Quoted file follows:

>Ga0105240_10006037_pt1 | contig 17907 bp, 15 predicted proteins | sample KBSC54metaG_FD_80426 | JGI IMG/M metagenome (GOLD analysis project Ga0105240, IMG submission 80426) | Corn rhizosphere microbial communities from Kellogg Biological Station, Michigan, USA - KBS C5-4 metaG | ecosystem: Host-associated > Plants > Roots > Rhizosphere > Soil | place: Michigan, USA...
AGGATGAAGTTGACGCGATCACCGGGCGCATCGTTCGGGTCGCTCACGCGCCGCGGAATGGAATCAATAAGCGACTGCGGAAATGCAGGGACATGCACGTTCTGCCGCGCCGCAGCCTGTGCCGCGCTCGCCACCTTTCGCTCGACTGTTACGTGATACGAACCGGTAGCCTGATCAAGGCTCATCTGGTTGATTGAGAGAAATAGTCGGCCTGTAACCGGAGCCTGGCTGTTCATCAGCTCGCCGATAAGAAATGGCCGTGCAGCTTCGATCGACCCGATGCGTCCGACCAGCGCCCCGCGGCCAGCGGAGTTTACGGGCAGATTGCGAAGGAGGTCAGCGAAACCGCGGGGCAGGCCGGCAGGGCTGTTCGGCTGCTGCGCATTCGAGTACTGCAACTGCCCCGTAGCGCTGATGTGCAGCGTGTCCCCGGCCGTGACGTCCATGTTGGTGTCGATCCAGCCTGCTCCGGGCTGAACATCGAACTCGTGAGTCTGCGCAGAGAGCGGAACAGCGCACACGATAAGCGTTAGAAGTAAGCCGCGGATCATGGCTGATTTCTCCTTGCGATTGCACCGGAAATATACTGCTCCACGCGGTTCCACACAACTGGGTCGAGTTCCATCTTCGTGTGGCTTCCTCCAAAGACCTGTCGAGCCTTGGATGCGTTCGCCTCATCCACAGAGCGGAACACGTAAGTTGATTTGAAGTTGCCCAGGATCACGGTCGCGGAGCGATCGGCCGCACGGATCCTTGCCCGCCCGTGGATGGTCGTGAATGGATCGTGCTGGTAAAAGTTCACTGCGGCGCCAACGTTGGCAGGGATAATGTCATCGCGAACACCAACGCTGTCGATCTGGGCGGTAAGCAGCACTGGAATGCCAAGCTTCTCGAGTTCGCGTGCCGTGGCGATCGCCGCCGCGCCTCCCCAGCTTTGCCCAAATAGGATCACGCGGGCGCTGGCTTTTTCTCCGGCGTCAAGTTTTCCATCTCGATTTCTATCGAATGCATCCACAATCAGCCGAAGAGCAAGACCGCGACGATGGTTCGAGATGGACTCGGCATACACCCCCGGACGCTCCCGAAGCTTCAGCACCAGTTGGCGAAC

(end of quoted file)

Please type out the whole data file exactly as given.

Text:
>Ga0105240_10006037_pt1 | contig 17907 bp, 15 predicted proteins | sample KBSC54metaG_FD_80426 | JGI IMG/M metagenome (GOLD analysis project Ga0105240, IMG submission 80426) | Corn rhizosphere microbial communities from Kellogg Biological Station, Michigan, USA - KBS C5-4 metaG | ecosystem: Host-associated > Plants > Roots > Rhizosphere > Soil | place: Michigan, USA...
AGGATGAAGTTGACGCGATCACCGGGCGCATCGTTCGGGTCGCTCACGCGCCGCGGAATGGAATCAATAAGCGACTGCGGAAATGCAGGGACATGCACGTTCTGCCGCGCCGCAGCCTGTGCCGCGCTCGCCACCTTTCGCTCGACTGTTACGTGATACGAACCGGTAGCCTGATCAAGGCTCATCTGGTTGATTGAGAGAAATAGTCGGCCTGTAACCGGAGCCTGGCTGTTCATCAGCTCGCCGATAAGAAATGGCCGTGCAGCTTCGATCGACCCGATGCGTCCGACCAGCGCCCCGCGGCCAGCGGAGTTTACGGGCAGATTGCGAAGGAGGTCAGCGAAACCGCGGGGCAGGCCGGCAGGGCTGTTCGGCTGCTGCGCATTCGAGTACTGCAACTGCCCCGTAGCGCTGATGTGCAGCGTGTCCCCGGCCGTGACGTCCATGTTGGTGTCGATCCAGCCTGCTCCGGGCTGAACATCGAACTCGTGAGTCTGCGCAGAGAGCGGAACAGCGCACACGATAAGCGTTAGAAGTAAGCCGCGGATCATGGCTGATTTCTCCTTGCGATTGCACCGGAAATATACTGCTCCACGCGGTTCCACACAACTGGGTCGAGTTCCATCTTCGTGTGGCTTCCTCCAAAGACCTGTCGAGCCTTGGATGCGTTCGCCTCATCCACAGAGCGGAACACGTAAGTTGATTTGAAGTTGCCCAGGATCACGGTCGCGGAGCGATCGGCCGCACGGATCCTTGCCCGCCCGTGGATGGTCGTGAATGGATCGTGCTGGTAAAAGTTCACTGCGGCGCCAACGTTGGCAGGGATAATGTCATCGCGAACACCAACGCTGTCGATCTGGGCGGTAAGCAGCACTGGAATGCCAAGCTTCTCGAGTTCGCGTGCCGTGGCGATCGCCGCCGCGCCTCCCCAGCTTTGCCCAAATAGGATCACGCGGGCGCTGGCTTTTTCTCCGGCGTCAAGTTTTCCATCTCGATTTCTATCGAATGCATCCACAATCAGCCGAAGAGCAAGACCGCGACGATGGTTCGAGATGGACTCGGCATACACCCCCGGACGCTCCCGAAGCTTCAGCACCAGTTGGCGAAC